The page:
The chaser

Jul 13, 2020

The story is about wildness and the fact that most situations are beyond our control. The narrator maps the story of how his sportsmanship was ended just from his first experience at it. His father ended the life of an innocent bird something that angered him and discouraged him off being a sportsman. The narrator then compares this to the transitions made by her wife from being wild autonomous and unpredictable to being predictable like a hen such that one could now know her behavior in advance. The main theme across the story is being wild just like the bird was wild, the narrator’s wife was also wild but this changed after sometime, something that now seems to sadden the narrator.

The protagonist in the story is the narrator who seems upset about the changes in the wilderness of her wife. She fell in love with his wife because of the wilderness but now feels that the love may be fading away as his wife is now predictable. However, in an instance where that wilderness is rekindled, he blames it on himself that his wife was not wild because he was there watching all the time. The narrator was perhaps right with the changes he observed on his wife as it turned out she was now with another man and the narrator had perhaps lost her to him. He is also afraid to confront his father for killing an innocent bird as well as the man who was kissing his wife.

The antagonist is the narrator’s wife who at first seemed to have loved the narrator and was wild and unpredictable as a result of that connection. But she slowly lost that wilderness as someone else now triggered the wilderness in her. She is immoral given that she is the narrator’s wife and still engages in sexual behavior such as kissing with another man. She is also certainly beautiful enough to arouse feelings and emotions from those around her right from the narrator to the people in the bus to the man she walked into the dark doorways together.

The setting of the story ranges from the house where the narrator and the wife lived from where the narrator would always enjoy her wilderness. There is also the bus station and the bus as well that the narrator’s wife took to meet the other man. And lastly the dark doorways where the kissing with the second man happened. Time is present given that there is reference to events that happened in the past. Symbols used in the story include the bird which is seen as a reflection of wilderness, the aspect of unpredictability and being autonomous of the bird makes it wild. The concept of wilderness is also another symbol as the narrators wife is perceived to be wild because she has the same autonomy and unpredictability of the bird.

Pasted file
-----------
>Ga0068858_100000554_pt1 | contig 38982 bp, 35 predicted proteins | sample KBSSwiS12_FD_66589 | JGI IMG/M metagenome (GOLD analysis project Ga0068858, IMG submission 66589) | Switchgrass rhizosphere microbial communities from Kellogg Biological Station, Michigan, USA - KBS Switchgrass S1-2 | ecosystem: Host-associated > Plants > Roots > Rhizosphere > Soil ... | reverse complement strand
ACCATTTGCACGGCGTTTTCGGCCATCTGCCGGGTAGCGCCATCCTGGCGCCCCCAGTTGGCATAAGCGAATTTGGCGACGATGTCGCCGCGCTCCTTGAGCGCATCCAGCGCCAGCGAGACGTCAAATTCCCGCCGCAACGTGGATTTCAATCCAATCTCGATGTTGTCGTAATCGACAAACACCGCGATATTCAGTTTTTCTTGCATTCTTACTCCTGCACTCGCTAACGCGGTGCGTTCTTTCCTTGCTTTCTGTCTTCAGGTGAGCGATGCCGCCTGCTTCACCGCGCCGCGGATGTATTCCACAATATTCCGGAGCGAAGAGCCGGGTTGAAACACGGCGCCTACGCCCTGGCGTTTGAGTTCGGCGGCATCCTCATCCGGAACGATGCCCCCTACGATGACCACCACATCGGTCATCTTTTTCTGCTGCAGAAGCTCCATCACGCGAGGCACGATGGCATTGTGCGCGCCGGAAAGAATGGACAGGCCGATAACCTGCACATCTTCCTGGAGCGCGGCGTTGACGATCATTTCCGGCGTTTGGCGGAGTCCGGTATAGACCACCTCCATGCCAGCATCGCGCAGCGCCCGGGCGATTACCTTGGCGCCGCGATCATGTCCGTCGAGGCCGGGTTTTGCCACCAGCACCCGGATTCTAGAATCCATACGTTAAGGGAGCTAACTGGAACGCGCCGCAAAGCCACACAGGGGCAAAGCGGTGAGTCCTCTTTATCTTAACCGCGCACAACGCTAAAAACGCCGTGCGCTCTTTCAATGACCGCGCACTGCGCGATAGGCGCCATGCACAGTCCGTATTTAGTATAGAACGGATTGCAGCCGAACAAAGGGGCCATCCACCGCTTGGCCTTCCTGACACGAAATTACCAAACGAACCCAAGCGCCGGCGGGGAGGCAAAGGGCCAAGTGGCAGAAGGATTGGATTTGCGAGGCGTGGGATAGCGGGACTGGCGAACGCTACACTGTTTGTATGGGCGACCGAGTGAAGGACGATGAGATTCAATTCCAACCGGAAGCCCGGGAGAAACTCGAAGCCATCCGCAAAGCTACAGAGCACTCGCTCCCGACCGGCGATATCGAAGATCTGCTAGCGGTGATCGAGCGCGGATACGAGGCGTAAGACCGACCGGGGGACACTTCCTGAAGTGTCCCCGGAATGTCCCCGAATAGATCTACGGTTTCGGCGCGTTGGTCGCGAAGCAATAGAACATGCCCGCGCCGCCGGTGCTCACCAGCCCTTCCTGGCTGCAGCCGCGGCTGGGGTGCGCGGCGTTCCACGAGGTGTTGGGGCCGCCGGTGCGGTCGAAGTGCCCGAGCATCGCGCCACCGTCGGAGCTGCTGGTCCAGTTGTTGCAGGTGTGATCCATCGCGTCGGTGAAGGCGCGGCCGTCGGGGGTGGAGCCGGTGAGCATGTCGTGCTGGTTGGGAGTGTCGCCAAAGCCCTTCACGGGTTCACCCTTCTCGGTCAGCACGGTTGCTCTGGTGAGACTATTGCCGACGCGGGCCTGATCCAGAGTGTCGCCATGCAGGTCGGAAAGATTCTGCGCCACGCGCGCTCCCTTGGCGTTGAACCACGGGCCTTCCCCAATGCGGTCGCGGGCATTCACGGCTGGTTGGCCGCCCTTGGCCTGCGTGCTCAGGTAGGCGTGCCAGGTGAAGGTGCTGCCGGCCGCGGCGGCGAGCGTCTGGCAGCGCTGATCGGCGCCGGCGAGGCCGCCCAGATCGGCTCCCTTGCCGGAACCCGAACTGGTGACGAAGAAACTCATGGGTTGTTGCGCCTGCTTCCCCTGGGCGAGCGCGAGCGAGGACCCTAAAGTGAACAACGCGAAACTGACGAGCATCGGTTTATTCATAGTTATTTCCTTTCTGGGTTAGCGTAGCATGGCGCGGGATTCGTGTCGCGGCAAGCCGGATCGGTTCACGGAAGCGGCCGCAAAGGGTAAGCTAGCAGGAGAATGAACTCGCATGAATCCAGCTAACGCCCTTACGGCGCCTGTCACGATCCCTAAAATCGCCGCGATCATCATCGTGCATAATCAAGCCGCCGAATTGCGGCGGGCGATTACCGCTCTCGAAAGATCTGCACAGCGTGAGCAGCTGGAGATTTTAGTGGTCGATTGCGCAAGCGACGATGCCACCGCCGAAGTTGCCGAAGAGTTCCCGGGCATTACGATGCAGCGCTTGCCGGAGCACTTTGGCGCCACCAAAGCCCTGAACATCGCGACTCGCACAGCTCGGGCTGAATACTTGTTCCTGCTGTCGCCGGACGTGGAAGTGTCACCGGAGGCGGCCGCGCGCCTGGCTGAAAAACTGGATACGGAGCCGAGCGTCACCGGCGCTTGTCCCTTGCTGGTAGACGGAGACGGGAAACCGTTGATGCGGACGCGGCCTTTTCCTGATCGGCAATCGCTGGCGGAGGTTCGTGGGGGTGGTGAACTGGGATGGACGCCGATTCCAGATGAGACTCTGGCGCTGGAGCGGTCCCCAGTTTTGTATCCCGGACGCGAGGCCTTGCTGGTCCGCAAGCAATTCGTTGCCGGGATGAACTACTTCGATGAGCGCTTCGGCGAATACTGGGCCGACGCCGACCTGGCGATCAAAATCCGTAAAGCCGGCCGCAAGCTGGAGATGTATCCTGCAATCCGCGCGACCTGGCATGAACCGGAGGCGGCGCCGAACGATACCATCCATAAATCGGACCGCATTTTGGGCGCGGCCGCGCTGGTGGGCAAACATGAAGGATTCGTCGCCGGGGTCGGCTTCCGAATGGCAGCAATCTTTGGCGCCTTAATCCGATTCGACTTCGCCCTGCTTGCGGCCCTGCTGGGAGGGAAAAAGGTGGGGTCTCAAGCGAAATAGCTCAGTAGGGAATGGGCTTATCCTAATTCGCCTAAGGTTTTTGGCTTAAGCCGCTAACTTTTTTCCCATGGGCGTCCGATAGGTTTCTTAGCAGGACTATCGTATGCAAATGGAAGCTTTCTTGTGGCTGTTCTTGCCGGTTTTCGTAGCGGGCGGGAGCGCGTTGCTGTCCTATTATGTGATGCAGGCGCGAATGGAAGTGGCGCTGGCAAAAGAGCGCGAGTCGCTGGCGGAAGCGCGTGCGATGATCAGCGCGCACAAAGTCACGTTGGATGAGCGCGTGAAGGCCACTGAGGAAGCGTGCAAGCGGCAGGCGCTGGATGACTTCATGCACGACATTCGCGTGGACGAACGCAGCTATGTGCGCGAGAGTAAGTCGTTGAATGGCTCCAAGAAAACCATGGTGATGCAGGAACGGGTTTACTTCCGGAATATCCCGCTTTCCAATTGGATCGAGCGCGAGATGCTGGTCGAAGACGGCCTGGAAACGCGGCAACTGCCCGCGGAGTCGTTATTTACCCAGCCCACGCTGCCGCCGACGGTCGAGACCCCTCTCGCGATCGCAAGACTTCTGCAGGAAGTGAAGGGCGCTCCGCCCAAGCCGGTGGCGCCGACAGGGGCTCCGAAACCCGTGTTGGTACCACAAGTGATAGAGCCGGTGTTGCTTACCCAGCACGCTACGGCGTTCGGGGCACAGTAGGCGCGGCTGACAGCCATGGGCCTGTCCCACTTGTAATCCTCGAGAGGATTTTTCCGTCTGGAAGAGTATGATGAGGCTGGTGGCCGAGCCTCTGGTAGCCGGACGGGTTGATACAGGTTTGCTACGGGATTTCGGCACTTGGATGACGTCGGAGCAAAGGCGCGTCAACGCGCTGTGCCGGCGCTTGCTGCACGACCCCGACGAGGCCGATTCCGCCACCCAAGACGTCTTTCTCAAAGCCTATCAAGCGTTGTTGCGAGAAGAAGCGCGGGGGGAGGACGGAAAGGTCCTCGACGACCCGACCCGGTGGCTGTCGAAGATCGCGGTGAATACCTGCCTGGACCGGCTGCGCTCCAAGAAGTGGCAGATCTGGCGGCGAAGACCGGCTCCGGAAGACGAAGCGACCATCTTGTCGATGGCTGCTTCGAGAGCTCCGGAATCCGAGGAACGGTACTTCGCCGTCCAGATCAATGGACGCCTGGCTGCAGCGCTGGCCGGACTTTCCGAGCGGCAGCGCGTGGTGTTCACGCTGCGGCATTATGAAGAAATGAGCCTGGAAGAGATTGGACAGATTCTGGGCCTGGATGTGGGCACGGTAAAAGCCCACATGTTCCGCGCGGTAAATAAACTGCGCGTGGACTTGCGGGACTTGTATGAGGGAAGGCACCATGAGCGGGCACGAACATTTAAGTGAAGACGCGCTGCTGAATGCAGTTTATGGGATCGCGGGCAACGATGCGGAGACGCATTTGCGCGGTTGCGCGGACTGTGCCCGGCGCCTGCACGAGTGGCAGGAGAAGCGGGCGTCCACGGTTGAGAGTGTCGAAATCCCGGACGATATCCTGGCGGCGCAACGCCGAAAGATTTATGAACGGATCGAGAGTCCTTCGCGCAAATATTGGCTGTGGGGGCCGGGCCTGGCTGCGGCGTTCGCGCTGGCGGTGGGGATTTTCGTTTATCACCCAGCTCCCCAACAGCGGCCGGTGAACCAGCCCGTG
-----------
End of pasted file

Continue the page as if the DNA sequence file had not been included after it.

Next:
The undergrowth where the bird had perched also seems to symbolize a place where wilderness thrives best, similarly to the streets where the narrator pursued his wife. There are several instances of irony in the story first after the lengthy process where the narrator pursued his wife from the house to the dark doorways, finally he does not intervene again taking the audience through the impacts of such an intervention is he were to intervene. Most audiences, expect that the narrator would at least intervene and get more answers to the many questions when he sees his wife kissing another man.

It’s also ironical that the narrator’s wife suddenly becomes wild again after leaving the house, contrary to the audiences believe that the narrators wife had lost her wilderness or perhaps that the narrator had lost vision of that wilderness, the narrator confuses audiences more with the sudden resurgence of wilderness in her wife when her wife believed to be out of sight from the narrator.

The story of the chase is quite interesting especially given that the events occurring in the first stages awakens some desire from readers to know what happens in the long run. The story only highlights cases where the narrator loved her wife but no instances where the wife replicated that love. This seems like a relationship that no longer satisfied both parties as the narrator no longer enjoys the wilderness in her wife and the wife engages in sexual acts with another man. Readers are also left to guess what happened in the end as the narrator does not intervene to generate more answers to the readers’ questions.